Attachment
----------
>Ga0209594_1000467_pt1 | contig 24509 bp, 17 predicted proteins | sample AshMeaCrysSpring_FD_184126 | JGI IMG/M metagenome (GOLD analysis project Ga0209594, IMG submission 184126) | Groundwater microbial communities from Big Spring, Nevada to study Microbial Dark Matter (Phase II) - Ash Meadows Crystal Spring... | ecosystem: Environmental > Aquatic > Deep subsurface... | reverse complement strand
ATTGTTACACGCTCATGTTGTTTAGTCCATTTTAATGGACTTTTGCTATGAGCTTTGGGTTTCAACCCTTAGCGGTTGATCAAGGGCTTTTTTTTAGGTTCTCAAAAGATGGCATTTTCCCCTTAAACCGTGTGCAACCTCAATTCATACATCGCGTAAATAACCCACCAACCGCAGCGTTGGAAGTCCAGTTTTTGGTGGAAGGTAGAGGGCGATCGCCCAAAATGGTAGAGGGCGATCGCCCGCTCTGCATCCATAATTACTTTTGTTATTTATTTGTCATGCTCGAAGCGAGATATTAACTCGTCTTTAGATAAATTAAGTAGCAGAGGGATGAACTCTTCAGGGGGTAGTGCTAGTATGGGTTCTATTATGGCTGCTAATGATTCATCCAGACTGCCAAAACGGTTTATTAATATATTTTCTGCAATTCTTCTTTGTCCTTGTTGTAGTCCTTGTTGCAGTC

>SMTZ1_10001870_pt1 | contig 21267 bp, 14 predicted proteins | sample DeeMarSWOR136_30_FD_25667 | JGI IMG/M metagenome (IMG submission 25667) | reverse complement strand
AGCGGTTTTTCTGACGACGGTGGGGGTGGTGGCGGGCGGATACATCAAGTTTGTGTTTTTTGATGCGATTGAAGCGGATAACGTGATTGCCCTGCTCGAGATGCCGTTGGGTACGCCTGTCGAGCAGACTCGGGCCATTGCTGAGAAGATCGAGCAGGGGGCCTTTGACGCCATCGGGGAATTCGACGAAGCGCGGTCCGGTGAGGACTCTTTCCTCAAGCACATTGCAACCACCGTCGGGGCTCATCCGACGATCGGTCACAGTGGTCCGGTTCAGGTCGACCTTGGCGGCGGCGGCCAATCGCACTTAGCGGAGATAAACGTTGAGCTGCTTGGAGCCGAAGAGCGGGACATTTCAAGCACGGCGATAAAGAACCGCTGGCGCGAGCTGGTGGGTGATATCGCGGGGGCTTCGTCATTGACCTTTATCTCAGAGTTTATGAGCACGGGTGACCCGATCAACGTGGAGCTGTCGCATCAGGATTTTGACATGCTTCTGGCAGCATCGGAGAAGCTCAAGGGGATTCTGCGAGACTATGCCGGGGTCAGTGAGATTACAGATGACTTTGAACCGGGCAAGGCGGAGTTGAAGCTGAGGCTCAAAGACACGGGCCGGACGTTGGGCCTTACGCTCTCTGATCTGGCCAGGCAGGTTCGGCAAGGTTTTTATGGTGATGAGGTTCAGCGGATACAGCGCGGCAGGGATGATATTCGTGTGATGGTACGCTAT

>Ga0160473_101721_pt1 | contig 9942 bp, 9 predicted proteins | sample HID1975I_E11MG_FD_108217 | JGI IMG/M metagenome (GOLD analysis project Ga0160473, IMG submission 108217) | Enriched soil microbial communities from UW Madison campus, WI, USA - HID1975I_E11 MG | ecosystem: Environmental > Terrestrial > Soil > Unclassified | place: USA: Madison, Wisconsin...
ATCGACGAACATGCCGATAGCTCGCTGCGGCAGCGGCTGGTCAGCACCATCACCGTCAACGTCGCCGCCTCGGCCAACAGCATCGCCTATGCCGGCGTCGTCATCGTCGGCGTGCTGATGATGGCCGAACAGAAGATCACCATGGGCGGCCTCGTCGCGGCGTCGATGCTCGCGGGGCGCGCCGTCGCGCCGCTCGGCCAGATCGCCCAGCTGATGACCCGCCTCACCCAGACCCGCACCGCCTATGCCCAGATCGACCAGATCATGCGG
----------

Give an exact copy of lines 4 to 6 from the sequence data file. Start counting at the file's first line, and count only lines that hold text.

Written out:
AGCGGTTTTTCTGACGACGGTGGGGGTGGTGGCGGGCGGATACATCAAGTTTGTGTTTTTTGATGCGATTGAAGCGGATAACGTGATTGCCCTGCTCGAGATGCCGTTGGGTACGCCTGTCGAGCAGACTCGGGCCATTGCTGAGAAGATCGAGCAGGGGGCCTTTGACGCCATCGGGGAATTCGACGAAGCGCGGTCCGGTGAGGACTCTTTCCTCAAGCACATTGCAACCACCGTCGGGGCTCATCCGACGATCGGTCACAGTGGTCCGGTTCAGGTCGACCTTGGCGGCGGCGGCCAATCGCACTTAGCGGAGATAAACGTTGAGCTGCTTGGAGCCGAAGAGCGGGACATTTCAAGCACGGCGATAAAGAACCGCTGGCGCGAGCTGGTGGGTGATATCGCGGGGGCTTCGTCATTGACCTTTATCTCAGAGTTTATGAGCACGGGTGACCCGATCAACGTGGAGCTGTCGCATCAGGATTTTGACATGCTTCTGGCAGCATCGGAGAAGCTCAAGGGGATTCTGCGAGACTATGCCGGGGTCAGTGAGATTACAGATGACTTTGAACCGGGCAAGGCGGAGTTGAAGCTGAGGCTCAAAGACACGGGCCGGACGTTGGGCCTTACGCTCTCTGATCTGGCCAGGCAGGTTCGGCAAGGTTTTTATGGTGATGAGGTTCAGCGGATACAGCGCGGCAGGGATGATATTCGTGTGATGGTACGCTAT

>Ga0160473_101721_pt1 | contig 9942 bp, 9 predicted proteins | sample HID1975I_E11MG_FD_108217 | JGI IMG/M metagenome (GOLD analysis project Ga0160473, IMG submission 108217) | Enriched soil microbial communities from UW Madison campus, WI, USA - HID1975I_E11 MG | ecosystem: Environmental > Terrestrial > Soil > Unclassified | place: USA: Madison, Wisconsin...
ATCGACGAACATGCCGATAGCTCGCTGCGGCAGCGGCTGGTCAGCACCATCACCGTCAACGTCGCCGCCTCGGCCAACAGCATCGCCTATGCCGGCGTCGTCATCGTCGGCGTGCTGATGATGGCCGAACAGAAGATCACCATGGGCGGCCTCGTCGCGGCGTCGATGCTCGCGGGGCGCGCCGTCGCGCCGCTCGGCCAGATCGCCCAGCTGATGACCCGCCTCACCCAGACCCGCACCGCCTATGCCCAGATCGACCAGATCATGCGG